The second photo below shows the plumage on the young kite’s back to better effect.

The same Juvenile White-Tailed Kite, showing its Black Shoulders

The same Juvenile White-Tailed Kite, showing its Black Shoulders

The birds were apparently disputing the prime rodent-hunting territory of the old airfield.

While all this was happening, nearby, perched on a power wire, was the Mourning Dove shown below. I’ve mentioned these birds, and their similarities to some species of Old World doves, in a previous article.

Mourning Dove, observing the Action

Mourning Dove, observing the Action

Normally I would expect such timid birds to go under cover when there are hawks around, but it seems that the dove had concluded that the kites were so preoccupied with each other that everyone else was safe!

I was considering what to write about for this year’s Fourth of July holiday, and it struck me that the independence battles of these young hawks made for an appropriate theme, despite being quite different from the Moggies cartoon that I posted for this holiday last year.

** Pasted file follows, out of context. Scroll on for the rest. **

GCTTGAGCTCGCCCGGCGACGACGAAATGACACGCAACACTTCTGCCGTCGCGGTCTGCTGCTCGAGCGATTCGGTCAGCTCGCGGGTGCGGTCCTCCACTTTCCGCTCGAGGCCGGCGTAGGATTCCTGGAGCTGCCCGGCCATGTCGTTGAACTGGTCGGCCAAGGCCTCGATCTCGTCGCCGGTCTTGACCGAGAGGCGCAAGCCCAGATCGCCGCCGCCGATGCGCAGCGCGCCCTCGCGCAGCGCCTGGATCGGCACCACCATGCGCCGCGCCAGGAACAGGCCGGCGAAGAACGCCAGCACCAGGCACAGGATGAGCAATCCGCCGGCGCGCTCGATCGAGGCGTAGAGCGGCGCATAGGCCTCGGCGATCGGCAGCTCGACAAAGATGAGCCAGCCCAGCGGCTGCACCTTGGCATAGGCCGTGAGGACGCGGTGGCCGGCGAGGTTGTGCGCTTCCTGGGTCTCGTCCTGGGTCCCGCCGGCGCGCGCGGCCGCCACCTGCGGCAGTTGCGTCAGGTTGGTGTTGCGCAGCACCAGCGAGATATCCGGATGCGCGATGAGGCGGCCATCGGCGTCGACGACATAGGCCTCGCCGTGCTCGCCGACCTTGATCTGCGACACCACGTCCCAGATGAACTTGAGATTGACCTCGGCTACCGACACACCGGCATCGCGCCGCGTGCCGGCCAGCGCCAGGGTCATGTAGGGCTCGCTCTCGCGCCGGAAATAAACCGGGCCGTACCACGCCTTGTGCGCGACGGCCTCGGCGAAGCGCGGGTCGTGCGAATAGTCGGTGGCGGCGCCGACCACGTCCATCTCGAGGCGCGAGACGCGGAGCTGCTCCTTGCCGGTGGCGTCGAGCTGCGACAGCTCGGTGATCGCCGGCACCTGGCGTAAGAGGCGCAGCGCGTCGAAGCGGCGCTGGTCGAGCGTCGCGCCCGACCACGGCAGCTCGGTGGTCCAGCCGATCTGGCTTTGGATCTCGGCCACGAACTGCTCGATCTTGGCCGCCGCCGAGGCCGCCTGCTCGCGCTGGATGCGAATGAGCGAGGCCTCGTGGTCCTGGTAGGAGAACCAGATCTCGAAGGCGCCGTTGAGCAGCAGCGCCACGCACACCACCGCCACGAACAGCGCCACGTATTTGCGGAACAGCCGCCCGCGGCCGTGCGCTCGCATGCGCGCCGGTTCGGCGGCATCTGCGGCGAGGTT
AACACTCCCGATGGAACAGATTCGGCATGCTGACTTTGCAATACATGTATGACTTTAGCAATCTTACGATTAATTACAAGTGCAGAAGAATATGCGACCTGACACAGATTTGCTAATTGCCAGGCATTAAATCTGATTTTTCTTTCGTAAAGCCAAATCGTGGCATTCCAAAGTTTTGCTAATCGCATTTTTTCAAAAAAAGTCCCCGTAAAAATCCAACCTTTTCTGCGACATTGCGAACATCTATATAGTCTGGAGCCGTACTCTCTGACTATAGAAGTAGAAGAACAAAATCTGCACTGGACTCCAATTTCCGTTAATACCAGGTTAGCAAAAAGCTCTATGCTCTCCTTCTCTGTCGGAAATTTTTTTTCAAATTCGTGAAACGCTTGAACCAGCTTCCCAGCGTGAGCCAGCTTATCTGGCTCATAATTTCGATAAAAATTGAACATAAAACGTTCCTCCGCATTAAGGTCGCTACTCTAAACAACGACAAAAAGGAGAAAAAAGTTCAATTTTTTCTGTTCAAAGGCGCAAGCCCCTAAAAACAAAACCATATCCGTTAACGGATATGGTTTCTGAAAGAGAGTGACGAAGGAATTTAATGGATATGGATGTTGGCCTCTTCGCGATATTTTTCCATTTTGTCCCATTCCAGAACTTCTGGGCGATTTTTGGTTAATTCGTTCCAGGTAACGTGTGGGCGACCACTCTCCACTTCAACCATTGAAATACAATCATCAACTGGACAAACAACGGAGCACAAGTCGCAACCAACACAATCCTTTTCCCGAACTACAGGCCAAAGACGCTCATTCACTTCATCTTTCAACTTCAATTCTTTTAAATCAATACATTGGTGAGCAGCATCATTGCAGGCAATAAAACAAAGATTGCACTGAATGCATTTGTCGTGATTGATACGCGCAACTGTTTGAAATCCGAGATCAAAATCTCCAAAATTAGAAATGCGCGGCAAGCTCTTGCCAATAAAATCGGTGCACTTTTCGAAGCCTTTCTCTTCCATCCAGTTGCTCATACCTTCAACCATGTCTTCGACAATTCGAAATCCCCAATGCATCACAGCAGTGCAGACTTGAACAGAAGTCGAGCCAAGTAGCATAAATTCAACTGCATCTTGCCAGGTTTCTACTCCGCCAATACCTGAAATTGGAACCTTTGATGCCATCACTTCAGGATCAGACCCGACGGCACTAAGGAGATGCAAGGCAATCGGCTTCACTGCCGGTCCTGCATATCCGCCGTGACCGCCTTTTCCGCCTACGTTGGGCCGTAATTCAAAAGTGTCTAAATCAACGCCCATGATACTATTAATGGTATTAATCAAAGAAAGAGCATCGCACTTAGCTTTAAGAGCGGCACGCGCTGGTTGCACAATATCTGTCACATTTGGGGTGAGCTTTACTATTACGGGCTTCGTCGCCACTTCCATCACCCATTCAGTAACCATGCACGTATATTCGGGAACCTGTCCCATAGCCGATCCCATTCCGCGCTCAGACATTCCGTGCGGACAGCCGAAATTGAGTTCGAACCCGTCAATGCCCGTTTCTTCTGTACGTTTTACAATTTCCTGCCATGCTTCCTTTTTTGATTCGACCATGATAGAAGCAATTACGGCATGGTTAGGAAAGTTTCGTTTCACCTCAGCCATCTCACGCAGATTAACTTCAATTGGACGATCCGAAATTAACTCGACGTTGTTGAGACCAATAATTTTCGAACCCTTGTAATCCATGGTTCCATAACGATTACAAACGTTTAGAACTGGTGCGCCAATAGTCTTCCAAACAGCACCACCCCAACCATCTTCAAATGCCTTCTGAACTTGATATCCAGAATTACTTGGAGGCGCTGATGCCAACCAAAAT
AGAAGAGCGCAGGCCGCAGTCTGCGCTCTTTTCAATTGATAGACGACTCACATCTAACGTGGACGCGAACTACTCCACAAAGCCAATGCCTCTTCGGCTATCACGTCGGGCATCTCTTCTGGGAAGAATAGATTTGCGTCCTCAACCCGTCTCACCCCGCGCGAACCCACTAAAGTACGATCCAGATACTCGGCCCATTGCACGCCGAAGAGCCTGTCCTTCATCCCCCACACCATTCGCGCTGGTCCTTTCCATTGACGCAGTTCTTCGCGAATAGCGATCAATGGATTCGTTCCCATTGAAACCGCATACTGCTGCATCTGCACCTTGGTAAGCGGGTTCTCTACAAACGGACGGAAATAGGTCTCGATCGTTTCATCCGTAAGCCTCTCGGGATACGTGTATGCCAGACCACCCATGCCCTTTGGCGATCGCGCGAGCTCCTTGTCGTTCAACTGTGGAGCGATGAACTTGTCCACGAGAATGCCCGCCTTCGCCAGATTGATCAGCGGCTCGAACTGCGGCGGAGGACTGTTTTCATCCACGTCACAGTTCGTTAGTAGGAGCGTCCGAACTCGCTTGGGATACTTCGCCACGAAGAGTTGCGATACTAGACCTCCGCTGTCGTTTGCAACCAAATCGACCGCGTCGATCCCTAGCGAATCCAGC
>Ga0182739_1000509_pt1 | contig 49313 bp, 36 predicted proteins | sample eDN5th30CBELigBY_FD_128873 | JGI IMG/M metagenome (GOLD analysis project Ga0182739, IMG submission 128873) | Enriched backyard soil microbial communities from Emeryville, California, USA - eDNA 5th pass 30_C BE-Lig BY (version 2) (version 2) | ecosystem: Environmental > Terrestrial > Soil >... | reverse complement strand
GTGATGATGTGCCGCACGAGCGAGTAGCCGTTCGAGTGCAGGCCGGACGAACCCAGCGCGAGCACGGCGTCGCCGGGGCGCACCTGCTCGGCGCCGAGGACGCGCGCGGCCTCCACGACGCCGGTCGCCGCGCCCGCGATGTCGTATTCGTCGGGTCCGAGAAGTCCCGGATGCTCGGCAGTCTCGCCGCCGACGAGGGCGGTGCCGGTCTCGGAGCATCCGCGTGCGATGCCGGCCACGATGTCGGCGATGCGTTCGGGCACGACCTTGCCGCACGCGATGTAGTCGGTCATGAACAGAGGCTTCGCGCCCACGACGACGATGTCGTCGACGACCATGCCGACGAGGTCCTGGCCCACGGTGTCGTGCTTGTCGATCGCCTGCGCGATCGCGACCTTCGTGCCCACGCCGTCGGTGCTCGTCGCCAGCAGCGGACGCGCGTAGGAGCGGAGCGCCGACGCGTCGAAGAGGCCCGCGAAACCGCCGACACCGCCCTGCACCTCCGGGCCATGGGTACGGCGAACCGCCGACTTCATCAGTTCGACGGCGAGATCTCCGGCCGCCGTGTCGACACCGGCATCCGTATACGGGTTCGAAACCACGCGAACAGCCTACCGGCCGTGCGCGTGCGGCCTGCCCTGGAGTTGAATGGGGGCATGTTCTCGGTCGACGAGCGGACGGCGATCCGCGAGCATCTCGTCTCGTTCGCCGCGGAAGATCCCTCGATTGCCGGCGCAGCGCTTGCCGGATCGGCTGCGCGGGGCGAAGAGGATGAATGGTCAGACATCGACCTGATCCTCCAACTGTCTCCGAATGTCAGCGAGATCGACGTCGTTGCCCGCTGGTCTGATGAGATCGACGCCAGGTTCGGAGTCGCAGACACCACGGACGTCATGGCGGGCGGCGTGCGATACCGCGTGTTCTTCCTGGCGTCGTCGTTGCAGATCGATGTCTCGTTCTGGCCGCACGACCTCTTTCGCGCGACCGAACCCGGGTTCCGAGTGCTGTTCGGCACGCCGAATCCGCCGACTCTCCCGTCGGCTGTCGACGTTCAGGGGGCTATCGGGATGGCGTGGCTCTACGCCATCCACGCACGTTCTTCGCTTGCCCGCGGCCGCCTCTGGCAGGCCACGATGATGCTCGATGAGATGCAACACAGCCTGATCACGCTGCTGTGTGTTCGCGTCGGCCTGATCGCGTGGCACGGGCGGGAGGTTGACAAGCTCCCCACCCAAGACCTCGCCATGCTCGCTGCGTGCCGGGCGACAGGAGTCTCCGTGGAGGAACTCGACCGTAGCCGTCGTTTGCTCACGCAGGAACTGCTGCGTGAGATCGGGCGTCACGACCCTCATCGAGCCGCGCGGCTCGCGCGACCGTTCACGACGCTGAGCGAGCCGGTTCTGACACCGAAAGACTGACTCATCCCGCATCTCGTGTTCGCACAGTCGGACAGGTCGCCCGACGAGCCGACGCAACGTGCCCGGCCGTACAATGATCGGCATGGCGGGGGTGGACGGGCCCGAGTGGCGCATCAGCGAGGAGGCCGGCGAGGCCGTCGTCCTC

If you’ll be celebrating the Fourth of July, enjoy your holiday! Otherwise, have a good week anyway!

A Liberator visits Santa Rosa

B-24 Liberator at Sonoma County Airport

B-24 Liberator at Sonoma County Airport

My photo above shows the last flying Consolidated B-24 “Liberator” bomber, which I’d hoped to be flying in earlier this week. Unfortunately, the flight had to be canceled, due to an engine problem, but nonetheless I had a rare opportunity to examine the aircraft in detail. Alongside several other vintage aircraft, the B-24 was visiting Sonoma County Airport, as part of the annual Wings of Freedom Tour, organized by the Collings Foundation.